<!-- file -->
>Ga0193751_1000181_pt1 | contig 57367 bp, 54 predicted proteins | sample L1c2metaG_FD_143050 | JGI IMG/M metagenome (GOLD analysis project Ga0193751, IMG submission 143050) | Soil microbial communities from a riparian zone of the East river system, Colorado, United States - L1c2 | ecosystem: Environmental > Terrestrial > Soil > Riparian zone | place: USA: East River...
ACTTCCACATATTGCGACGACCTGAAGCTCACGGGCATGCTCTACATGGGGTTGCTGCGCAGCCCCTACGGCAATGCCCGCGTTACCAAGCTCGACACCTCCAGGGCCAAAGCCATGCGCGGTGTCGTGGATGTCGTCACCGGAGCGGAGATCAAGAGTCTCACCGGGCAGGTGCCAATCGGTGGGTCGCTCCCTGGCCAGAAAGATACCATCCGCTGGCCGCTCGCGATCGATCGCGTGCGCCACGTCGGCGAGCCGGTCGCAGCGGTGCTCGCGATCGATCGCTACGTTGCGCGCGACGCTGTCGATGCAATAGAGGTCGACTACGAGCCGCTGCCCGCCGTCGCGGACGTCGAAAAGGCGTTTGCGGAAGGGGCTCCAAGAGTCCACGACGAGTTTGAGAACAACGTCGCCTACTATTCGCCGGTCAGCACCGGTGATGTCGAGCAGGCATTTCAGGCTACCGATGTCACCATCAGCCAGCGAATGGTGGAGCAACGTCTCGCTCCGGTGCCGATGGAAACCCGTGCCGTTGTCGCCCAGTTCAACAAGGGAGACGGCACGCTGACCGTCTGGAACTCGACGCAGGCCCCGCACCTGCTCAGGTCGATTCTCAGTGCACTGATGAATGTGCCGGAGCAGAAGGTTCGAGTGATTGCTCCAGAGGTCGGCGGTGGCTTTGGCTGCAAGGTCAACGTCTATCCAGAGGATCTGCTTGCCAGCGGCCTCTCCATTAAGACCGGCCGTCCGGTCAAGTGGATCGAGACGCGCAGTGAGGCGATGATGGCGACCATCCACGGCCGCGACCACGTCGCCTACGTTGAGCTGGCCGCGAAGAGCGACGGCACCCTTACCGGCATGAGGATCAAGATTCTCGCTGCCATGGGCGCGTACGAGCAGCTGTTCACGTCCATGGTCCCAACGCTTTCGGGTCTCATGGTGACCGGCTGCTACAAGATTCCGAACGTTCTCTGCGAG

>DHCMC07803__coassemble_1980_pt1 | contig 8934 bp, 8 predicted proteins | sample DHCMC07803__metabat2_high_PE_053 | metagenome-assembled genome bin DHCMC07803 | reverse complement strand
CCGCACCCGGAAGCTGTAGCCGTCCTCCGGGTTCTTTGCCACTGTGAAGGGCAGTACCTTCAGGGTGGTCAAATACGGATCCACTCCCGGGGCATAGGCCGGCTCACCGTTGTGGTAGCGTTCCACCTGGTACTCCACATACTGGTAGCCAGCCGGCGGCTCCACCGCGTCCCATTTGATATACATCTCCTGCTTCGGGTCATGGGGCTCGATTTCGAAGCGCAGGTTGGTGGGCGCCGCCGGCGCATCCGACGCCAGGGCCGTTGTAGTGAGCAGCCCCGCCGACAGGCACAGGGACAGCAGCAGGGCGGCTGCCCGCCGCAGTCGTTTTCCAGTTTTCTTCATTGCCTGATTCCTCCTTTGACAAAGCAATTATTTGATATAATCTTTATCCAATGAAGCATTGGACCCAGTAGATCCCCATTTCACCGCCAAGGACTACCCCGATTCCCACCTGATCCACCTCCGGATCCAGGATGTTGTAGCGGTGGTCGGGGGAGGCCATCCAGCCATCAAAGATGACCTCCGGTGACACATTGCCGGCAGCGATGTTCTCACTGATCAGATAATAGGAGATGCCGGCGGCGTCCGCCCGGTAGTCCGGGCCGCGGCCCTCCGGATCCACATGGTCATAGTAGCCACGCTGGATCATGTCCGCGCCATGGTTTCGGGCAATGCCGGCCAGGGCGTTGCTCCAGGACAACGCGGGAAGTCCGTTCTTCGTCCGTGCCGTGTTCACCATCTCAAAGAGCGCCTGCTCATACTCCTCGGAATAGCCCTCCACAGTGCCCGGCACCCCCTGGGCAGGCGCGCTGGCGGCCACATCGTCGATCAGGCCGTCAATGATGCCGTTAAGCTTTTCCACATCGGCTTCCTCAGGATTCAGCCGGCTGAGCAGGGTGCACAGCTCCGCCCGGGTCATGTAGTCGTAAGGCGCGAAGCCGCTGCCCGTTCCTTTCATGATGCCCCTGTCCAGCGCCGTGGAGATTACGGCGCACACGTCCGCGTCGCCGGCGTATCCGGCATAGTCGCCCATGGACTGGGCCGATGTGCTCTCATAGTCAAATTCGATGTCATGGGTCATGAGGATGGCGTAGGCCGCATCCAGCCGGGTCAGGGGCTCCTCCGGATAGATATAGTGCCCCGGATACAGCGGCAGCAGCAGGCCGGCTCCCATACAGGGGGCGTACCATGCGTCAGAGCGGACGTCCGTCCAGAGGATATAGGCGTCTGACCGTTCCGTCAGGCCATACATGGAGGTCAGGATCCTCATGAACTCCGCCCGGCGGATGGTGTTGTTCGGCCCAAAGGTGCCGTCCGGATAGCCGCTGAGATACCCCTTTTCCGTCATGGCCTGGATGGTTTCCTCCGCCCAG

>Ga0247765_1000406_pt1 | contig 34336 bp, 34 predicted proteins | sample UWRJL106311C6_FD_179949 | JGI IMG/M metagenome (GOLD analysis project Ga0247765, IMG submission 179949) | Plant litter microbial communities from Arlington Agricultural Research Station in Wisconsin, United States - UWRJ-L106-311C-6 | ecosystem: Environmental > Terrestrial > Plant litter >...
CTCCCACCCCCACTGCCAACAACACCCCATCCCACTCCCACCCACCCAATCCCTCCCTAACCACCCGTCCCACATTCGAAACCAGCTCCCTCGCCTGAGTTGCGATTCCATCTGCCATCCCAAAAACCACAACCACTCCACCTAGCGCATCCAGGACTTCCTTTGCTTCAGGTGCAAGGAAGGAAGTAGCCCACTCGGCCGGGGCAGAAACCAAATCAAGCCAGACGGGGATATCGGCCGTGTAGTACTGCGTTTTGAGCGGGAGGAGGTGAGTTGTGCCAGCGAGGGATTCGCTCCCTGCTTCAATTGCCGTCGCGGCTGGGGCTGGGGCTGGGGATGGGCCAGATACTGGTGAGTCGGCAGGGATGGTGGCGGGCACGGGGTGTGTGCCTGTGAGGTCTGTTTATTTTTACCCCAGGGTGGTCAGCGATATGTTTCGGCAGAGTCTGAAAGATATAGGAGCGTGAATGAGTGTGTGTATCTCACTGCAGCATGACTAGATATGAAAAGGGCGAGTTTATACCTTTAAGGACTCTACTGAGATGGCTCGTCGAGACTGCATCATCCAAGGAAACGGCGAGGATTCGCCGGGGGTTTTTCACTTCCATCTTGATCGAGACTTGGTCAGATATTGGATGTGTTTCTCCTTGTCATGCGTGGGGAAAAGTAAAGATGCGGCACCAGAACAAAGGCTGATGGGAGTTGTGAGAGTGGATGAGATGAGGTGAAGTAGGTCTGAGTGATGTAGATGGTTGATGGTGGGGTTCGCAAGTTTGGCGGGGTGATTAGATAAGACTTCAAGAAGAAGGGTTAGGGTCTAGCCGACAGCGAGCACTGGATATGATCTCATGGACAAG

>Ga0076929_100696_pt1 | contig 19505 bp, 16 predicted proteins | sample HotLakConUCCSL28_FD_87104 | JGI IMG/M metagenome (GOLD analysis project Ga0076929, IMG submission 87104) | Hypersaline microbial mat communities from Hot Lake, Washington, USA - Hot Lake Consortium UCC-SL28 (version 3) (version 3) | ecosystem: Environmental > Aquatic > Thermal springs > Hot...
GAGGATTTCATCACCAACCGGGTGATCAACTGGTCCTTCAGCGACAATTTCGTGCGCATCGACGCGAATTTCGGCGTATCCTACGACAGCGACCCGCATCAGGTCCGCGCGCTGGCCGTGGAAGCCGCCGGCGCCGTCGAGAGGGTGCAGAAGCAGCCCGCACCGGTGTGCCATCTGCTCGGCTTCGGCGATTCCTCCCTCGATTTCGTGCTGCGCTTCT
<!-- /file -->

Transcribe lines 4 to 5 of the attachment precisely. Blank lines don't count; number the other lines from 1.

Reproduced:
CCGCACCCGGAAGCTGTAGCCGTCCTCCGGGTTCTTTGCCACTGTGAAGGGCAGTACCTTCAGGGTGGTCAAATACGGATCCACTCCCGGGGCATAGGCCGGCTCACCGTTGTGGTAGCGTTCCACCTGGTACTCCACATACTGGTAGCCAGCCGGCGGCTCCACCGCGTCCCATTTGATATACATCTCCTGCTTCGGGTCATGGGGCTCGATTTCGAAGCGCAGGTTGGTGGGCGCCGCCGGCGCATCCGACGCCAGGGCCGTTGTAGTGAGCAGCCCCGCCGACAGGCACAGGGACAGCAGCAGGGCGGCTGCCCGCCGCAGTCGTTTTCCAGTTTTCTTCATTGCCTGATTCCTCCTTTGACAAAGCAATTATTTGATATAATCTTTATCCAATGAAGCATTGGACCCAGTAGATCCCCATTTCACCGCCAAGGACTACCCCGATTCCCACCTGATCCACCTCCGGATCCAGGATGTTGTAGCGGTGGTCGGGGGAGGCCATCCAGCCATCAAAGATGACCTCCGGTGACACATTGCCGGCAGCGATGTTCTCACTGATCAGATAATAGGAGATGCCGGCGGCGTCCGCCCGGTAGTCCGGGCCGCGGCCCTCCGGATCCACATGGTCATAGTAGCCACGCTGGATCATGTCCGCGCCATGGTTTCGGGCAATGCCGGCCAGGGCGTTGCTCCAGGACAACGCGGGAAGTCCGTTCTTCGTCCGTGCCGTGTTCACCATCTCAAAGAGCGCCTGCTCATACTCCTCGGAATAGCCCTCCACAGTGCCCGGCACCCCCTGGGCAGGCGCGCTGGCGGCCACATCGTCGATCAGGCCGTCAATGATGCCGTTAAGCTTTTCCACATCGGCTTCCTCAGGATTCAGCCGGCTGAGCAGGGTGCACAGCTCCGCCCGGGTCATGTAGTCGTAAGGCGCGAAGCCGCTGCCCGTTCCTTTCATGATGCCCCTGTCCAGCGCCGTGGAGATTACGGCGCACACGTCCGCGTCGCCGGCGTATCCGGCATAGTCGCCCATGGACTGGGCCGATGTGCTCTCATAGTCAAATTCGATGTCATGGGTCATGAGGATGGCGTAGGCCGCATCCAGCCGGGTCAGGGGCTCCTCCGGATAGATATAGTGCCCCGGATACAGCGGCAGCAGCAGGCCGGCTCCCATACAGGGGGCGTACCATGCGTCAGAGCGGACGTCCGTCCAGAGGATATAGGCGTCTGACCGTTCCGTCAGGCCATACATGGAGGTCAGGATCCTCATGAACTCCGCCCGGCGGATGGTGTTGTTCGGCCCAAAGGTGCCGTCCGGATAGCCGCTGAGATACCCCTTTTCCGTCATGGCCTGGATGGTTTCCTCCGCCCAG

>Ga0247765_1000406_pt1 | contig 34336 bp, 34 predicted proteins | sample UWRJL106311C6_FD_179949 | JGI IMG/M metagenome (GOLD analysis project Ga0247765, IMG submission 179949) | Plant litter microbial communities from Arlington Agricultural Research Station in Wisconsin, United States - UWRJ-L106-311C-6 | ecosystem: Environmental > Terrestrial > Plant litter >...